It’s about a low profile, low footprint, and virtually zero recognition for the work done.

I am also convinced that one group of persons will inevitably saturate the Free Ranger community– veterans trying to simply find their place in life once they leave the service.

Transitioning into civilian life is not easy. Letting go of that high that comes with combat is difficult. Becoming a Free Ranger could fill a missing gap in a transitioning veteran’s life.

Free Rangers, in the very near future, will become something much more than just mercenaries, independent journalists, or non-government organization (NGO) employees. Let me explain.

Poaching is getting a lot of attention these days thanks to the television show Battleground: Rhino Wars. The cast of that show, veteran US Special Operators, could also be considered Free Rangers. Because of their work, African lodges are now actively recruiting similar persons, Free Rangers, to assist in countering the poaching nightmare–a global dilemma every person needs to be aware of.

If I were a betting man, I would guess that due to the International Human Trafficking dilemma, we will also see a rise in persons with aspirations to expose and counter this heinous issue. Some will take action and those that do will also fall into the Free Ranger category.

Free Ranger opportunities are limitless. The world around us is filled with need. But it takes a special person to willingly just pack it all up and leave what they have behind simply to find something more gratifying in life.

There are thousands of Matthew Van Dykes and Rob Swains out there and I expect, due to the world we live today, the Free Ranger community will inevitably grow leaps and bounds.

Kerry Patton is author of Contracted II: America’s Terror Trackers

Comments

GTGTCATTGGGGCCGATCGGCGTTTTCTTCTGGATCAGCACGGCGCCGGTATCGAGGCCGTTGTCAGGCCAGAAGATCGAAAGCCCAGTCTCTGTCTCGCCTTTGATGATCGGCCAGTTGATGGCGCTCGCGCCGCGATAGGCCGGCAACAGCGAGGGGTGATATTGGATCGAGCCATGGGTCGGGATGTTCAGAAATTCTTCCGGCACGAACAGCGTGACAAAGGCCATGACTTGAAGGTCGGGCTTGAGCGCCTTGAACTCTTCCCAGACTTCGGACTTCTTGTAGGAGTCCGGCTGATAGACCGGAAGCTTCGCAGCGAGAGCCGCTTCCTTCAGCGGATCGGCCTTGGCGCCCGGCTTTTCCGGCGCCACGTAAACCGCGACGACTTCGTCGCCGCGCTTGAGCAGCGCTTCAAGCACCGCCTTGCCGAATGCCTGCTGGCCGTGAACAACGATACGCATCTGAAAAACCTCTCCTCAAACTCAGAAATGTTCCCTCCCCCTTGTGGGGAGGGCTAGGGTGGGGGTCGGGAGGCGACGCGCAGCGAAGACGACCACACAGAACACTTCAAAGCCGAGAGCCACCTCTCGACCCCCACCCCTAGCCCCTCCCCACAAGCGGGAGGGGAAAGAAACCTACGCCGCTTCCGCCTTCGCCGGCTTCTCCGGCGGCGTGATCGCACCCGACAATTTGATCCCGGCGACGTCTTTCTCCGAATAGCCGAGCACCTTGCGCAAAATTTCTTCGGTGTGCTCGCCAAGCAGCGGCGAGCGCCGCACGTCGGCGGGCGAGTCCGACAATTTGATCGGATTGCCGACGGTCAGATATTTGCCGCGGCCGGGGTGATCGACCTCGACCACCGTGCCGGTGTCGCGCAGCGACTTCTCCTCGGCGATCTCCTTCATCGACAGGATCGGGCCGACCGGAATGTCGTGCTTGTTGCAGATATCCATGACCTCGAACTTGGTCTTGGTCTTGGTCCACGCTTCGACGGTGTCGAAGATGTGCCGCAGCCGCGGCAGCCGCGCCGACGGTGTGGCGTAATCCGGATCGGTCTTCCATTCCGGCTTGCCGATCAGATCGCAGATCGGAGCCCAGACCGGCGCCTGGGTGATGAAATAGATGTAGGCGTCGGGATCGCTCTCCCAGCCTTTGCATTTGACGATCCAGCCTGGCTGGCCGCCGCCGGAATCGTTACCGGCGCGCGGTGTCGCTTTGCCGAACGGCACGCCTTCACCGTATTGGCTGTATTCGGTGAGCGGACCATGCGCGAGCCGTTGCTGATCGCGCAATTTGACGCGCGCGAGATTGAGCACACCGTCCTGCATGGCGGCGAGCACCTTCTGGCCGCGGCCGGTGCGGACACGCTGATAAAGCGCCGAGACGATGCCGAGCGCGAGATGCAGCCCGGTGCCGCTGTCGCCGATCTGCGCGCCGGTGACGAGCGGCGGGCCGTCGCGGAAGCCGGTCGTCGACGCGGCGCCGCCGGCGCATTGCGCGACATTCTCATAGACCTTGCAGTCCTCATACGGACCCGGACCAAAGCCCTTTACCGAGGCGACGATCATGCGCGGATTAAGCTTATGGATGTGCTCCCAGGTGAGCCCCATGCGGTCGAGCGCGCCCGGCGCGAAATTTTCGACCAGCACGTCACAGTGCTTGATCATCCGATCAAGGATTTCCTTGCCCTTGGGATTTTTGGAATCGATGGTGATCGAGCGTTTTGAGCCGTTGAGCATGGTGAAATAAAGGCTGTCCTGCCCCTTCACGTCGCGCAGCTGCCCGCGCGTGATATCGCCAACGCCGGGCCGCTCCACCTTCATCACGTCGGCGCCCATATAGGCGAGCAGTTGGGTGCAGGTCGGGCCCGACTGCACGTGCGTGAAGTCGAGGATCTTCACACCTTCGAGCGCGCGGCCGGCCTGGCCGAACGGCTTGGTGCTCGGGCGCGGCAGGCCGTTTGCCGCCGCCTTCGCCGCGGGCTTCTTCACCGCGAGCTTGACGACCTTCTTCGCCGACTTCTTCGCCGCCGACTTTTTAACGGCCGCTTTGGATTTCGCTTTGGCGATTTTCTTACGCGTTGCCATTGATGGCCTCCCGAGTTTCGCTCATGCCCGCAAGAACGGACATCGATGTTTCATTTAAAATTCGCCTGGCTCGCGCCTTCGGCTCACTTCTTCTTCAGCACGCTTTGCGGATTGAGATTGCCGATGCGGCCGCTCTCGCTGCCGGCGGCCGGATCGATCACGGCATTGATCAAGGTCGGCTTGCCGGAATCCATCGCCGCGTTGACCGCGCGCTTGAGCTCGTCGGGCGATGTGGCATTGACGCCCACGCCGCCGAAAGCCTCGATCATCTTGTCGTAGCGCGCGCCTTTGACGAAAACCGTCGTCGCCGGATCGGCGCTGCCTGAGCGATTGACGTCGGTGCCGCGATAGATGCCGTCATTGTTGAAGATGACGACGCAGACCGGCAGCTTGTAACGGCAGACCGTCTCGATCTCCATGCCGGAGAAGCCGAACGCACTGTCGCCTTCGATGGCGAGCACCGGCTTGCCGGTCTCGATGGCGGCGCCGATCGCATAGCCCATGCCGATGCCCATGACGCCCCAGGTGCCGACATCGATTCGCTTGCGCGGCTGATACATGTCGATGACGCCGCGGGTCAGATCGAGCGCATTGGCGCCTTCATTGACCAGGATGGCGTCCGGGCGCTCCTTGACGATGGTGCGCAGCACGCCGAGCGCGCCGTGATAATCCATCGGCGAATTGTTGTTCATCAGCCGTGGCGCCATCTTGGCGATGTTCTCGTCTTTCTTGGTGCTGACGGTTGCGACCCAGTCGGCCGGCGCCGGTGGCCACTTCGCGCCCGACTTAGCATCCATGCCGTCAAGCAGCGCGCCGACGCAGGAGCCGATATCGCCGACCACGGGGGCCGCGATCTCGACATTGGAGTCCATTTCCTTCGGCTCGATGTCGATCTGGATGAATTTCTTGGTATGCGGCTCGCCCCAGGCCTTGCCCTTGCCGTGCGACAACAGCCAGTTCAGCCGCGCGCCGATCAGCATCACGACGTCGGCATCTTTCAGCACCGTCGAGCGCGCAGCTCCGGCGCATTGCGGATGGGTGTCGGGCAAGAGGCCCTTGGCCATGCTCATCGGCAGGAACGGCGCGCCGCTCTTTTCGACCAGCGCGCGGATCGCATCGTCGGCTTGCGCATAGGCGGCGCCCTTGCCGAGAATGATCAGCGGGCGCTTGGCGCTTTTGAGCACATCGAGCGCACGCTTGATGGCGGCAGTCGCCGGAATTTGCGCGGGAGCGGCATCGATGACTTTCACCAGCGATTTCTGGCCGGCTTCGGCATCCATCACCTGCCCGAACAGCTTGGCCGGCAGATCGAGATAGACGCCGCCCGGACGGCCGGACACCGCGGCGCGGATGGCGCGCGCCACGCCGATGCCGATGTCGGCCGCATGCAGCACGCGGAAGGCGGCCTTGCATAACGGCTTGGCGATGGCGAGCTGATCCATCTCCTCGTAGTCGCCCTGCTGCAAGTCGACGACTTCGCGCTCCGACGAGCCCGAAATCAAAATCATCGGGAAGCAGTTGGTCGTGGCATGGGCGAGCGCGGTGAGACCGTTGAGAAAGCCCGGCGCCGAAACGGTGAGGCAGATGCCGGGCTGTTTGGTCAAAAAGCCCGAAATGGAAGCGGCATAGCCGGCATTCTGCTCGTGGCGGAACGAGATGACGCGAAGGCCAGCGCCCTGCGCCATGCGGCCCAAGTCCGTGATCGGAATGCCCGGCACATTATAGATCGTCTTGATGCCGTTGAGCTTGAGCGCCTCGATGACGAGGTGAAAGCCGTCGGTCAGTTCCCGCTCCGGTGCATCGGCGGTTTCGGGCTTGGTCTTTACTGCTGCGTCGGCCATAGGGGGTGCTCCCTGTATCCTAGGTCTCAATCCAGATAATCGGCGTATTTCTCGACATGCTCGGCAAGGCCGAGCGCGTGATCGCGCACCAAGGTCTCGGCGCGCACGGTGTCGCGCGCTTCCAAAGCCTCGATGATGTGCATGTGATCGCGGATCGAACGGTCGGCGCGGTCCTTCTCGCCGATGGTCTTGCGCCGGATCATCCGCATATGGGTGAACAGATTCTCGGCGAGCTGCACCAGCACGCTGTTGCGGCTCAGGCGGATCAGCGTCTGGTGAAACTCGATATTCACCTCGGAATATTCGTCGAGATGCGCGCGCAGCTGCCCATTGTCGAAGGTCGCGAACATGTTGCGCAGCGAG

comments

25 Comments

  1. leftoftheboom

    October 25, 2013 at 9:31 am

    There is already a term for what you are describing. It is call a mercenary. In other parts it is called a free-lance freedom fighter or terrorist depending upon which side is talking. Couching the situation in fuzzy logic and a new name does not change it. I am not denigrating what they do. Humanitarian relief is noble. Humanitarian relief provided to the families of terrorists is still noble while missing the big picture. One man’s freedom fighter is another man’s terrorist after all.

    And ousting Gaddafi, while a sort of good thing, did not change the situation notably. So, IMO, anyone there was participating to smell the cordite and hear the sound of bullets snapping past their heads. They chose to participate because they got the taste. No more and no less.

    Rebranding it “Free Ranger” makes it sound all sexy and appealing to the uninformed. The mercenary profession, as shown by several groups, can be just as noble and honorable without being pretentious and trying to hide what they are. Using a different name is deception, not truth.

  2. Raed Baroud

    October 25, 2013 at 1:12 pm

    It’s also called war tourism. Narcissistic Western suburbanites wanting to play at being revolutionaries and to use Arab freedom fighters’ heroism as the backdrop for their posturing before returning home to safety and acclaim to make a very lucrative career writing about their time among the noble savages of the Middle East have been doing it for a very long time.

    We will, no doubt, get a Hollywood film in a decade or so about how Matthew of Arabia or some other handsome Western war tourist showed Libyans and Syrians how to fight and led the Arab world to freedom, with the actual fighters who won their nations’ freedom getting walk-on extras’ roles.

  3. marshman

    October 25, 2013 at 4:40 pm

    Is going “free ranger” like going “commando” but wearing flip flops?

  4. P667

    October 25, 2013 at 7:21 pm

    You guys completely missed the point of this article. A mercenary and what this man is describing are NOT the same.

    mer·ce·nar·y 1.(of a person or their behavior) primarily concerned with making money at the expense of ethics.

    That was a 10 second google search for the definition of “Mercenary”..